Cholera bacteria can also live in the environment in coastal areas, brackish water. Aquatic species such as shrimp and crabs, shellfish, etc. are sources of cholera pathogens in nature. If not processed properly, people can get sick after eating these animals.

Cholera: A dangerous disease comes from daily habits

Raw seafood contains cholera pathogens

3. How cholera is transmitted?

The most important route of transmission is from person to person through contaminated drinking water and food . Direct person-to-person transmission through contact is very rare. Therefore, there is no need to worry about normal contact with patients or medical staff, etc.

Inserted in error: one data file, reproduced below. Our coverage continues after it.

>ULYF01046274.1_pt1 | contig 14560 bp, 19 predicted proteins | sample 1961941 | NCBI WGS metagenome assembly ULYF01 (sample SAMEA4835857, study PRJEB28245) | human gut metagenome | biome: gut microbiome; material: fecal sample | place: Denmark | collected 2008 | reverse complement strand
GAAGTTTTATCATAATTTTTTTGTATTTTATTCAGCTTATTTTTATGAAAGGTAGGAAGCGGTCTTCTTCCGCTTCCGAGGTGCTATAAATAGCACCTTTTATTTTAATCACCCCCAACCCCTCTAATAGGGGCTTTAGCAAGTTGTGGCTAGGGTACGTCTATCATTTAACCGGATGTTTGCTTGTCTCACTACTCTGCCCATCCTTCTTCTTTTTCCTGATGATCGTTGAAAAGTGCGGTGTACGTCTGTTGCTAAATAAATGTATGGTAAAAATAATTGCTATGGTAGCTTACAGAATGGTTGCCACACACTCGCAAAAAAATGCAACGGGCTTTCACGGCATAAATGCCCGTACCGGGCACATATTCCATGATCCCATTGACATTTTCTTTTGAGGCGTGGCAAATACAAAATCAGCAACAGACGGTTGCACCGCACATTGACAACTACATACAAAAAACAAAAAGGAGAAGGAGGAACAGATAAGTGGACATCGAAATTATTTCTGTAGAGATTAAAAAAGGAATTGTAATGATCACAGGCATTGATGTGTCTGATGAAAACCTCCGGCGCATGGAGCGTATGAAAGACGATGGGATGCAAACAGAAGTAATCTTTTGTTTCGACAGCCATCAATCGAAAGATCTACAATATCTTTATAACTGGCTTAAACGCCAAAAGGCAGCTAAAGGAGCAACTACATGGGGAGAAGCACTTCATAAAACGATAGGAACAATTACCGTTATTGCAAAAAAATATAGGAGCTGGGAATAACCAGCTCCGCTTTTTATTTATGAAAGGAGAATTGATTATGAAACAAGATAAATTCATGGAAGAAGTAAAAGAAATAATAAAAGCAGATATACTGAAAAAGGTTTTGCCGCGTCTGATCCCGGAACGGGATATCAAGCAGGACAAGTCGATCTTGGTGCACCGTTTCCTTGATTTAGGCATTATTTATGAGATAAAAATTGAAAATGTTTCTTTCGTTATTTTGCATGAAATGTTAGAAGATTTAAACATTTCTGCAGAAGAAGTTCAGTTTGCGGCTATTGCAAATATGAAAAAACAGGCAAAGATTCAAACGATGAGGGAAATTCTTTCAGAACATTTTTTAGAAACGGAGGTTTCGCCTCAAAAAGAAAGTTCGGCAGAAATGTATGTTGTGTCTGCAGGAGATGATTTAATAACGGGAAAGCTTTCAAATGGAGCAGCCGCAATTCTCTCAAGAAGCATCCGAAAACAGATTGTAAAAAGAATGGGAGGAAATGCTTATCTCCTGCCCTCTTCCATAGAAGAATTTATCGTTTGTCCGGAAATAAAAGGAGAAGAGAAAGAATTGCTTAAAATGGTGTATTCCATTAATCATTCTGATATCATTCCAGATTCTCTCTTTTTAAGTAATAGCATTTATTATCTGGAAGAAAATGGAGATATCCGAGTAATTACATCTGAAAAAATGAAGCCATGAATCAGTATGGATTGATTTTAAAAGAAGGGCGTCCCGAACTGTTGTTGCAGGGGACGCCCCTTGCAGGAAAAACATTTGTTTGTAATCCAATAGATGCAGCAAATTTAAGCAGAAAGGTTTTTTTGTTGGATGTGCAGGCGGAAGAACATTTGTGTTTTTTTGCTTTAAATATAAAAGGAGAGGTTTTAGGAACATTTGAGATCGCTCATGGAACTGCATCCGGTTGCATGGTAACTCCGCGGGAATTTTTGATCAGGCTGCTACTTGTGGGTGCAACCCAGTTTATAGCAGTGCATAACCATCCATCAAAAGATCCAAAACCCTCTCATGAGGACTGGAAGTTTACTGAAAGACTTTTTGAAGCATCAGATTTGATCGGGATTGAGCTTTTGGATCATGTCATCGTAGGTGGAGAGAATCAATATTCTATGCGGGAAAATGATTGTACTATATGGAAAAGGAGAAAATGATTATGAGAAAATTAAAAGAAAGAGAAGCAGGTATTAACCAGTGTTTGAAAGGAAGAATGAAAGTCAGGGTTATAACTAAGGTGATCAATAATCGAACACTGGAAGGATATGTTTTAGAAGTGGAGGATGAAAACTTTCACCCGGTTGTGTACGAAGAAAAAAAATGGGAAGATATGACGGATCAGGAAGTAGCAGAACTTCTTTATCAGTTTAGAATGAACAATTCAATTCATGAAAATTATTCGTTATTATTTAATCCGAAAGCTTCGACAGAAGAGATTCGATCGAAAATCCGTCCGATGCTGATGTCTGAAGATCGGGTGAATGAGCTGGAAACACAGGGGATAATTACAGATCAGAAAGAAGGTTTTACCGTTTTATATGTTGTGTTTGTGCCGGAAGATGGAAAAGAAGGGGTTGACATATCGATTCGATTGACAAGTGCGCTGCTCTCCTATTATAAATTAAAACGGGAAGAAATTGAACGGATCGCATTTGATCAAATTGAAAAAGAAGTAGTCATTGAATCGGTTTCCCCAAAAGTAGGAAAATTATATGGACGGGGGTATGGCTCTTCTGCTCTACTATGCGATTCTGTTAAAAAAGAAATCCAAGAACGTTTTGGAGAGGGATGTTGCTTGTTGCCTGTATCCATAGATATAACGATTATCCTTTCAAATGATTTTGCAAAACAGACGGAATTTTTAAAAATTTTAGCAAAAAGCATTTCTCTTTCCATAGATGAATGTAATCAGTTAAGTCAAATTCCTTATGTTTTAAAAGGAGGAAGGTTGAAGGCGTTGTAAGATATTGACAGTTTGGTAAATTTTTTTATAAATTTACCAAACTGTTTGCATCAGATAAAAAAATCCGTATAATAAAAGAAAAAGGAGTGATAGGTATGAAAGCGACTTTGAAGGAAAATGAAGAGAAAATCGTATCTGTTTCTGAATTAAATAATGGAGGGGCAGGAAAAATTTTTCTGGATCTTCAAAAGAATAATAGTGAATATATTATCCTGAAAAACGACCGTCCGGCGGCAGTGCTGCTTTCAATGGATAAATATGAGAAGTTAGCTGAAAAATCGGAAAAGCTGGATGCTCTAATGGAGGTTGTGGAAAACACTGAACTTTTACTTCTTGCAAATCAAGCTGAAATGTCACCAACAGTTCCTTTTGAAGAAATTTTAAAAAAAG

The patient excretes the bacteria in feces and vomit. Stools containing cholera bacteria for a period of 17 days if not treated with antibiotics. With specific antibiotic treatment, cholera bacteria will disappear gradually. The fastest is 2 days, the longest is 6 days. Some patients after recovering still continue to excrete bacteria outside, maybe 3-6 months. This amount of waste, if discharged directly into sewers, ditches, rivers, .. will become a source of pathogens. It should be noted that there are people infected with cholera without symptoms, or have been cured. Cholera bacteria are still present in their feces. If these subjects neglect hygiene, they can become an important source of infection.

4. What areas often occur cholera?

Cholera often occurs in slow and developing countries. Especially in densely populated areas with poor sanitation and lack of fresh water. Africa, Southeast Asia and Haiti still have many cases every year. Contaminated water is a factor that helps cholera spread widely and quickly become an epidemic.

Cholera epidemic situation in Vietnam:

From 1993-2004